Au revoir, Rod Decker

The sad news has come today that Rod Decker has died after quite a long illness with cancer. Here’s the note from his wife. Rod is a lovely man and fine scholar (verb tense carefully chosen, as Rod would always have insisted): his introductory Greek grammar and his Baylor Greek Handbook on Mark (in 2 volumes) were his final major projects and they will be out later this year. We thank God for him and send much love to his family.

This will be a stonkingly good conference!

I’m really looking forward to Friday and Saturday this week when we have our first St Mary’s University Centre for Social-Scientific Study of the Bible conference on ‘Evil in Second Temple Judaism and Early Christianity’—details here; you can still book to come! I’m working on a paper on ‘Evil in Ephesus (Acts 19:8-40)’ which is looking at issues of the nature of evil, and how Luke sees evil being overcome, in Paul’s visit to the city. There are lots of interesting things going on—the full Continue reading →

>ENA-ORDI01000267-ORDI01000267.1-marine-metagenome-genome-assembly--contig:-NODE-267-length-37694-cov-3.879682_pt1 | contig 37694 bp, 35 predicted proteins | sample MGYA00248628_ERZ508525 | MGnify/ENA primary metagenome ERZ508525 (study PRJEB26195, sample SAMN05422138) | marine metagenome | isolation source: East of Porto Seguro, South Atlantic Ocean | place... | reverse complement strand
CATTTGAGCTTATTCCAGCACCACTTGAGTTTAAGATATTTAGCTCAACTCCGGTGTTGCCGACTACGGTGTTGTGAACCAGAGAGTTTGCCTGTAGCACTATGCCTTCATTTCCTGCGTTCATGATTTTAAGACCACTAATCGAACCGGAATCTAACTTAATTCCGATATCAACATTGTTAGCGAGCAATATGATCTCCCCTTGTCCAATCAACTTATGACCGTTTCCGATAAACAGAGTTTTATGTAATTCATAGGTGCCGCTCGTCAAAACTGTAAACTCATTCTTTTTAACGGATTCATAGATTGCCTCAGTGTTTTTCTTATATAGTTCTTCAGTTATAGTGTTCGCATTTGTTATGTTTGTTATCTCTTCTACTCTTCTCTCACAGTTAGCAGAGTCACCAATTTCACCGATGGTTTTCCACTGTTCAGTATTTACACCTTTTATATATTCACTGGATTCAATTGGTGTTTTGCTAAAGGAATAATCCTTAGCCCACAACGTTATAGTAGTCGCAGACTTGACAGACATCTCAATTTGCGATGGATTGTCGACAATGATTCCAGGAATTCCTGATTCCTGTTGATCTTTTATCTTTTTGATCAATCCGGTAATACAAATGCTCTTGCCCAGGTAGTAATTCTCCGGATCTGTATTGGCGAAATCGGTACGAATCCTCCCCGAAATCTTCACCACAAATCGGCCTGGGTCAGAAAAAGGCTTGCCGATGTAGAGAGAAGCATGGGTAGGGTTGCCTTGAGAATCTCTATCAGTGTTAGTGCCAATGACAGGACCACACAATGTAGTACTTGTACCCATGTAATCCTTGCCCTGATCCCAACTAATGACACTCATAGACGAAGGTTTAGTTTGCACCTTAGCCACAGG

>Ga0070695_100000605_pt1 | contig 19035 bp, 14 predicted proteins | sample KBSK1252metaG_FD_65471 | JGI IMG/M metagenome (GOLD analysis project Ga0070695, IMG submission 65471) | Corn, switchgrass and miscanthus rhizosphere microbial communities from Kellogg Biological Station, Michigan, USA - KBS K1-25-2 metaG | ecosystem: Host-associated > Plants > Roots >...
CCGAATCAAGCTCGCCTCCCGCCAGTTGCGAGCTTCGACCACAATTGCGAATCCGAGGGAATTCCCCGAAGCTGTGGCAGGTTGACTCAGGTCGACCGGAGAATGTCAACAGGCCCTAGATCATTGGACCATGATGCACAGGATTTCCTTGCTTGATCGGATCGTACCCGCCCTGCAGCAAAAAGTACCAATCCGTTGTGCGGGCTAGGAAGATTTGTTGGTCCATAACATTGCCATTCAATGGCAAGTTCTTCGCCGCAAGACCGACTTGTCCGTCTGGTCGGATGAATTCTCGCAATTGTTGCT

Questioning assumptions

Here’s a fine piece from Larry Hurtado’s blog questioning the assumption that Christian belief about Jesus must reflect what Jesus himself believed about himself during his lifetime. Hurtado exposes this as a theological assumption and questions it cogently. Good stuff!

Chris Keith’s thought-provoking and worthwhile new book

Chris Keith Jesus against the Scribal Elite: The Origins of the Conflict Grand Rapids: Baker Academic, 2014; ISBN 978-0-8010-3988-1 [As many readers of this review will recognise, the author of this book is my colleague at St Mary’s University, Twickenham. Professor Chris Keith was kind enough to give a copy of the book I review here, but without any request for review, let alone—of course—for a favourable review. What follows is my responsibility alone.] Get a cup of coffee (or your preferred tipple)—this is a Continue reading →

Two interesting posts

Here are links to two interesting posts in New Testament studies. Ian Paul writes about the number of visits Jesus made to Jerusalem. It’s frequently suggested that the synoptic Gospels portray only one visit by Jesus as an adult, whereas John has Jesus visit for three passovers. In this post, Ian Paul argues cogently that the synoptics betray knowledge of other visits by Jesus to Jerusalem, so that the picture of only one visit in the synoptics is over-simple. Thoughtful and worth reading. Craig Evans Continue reading →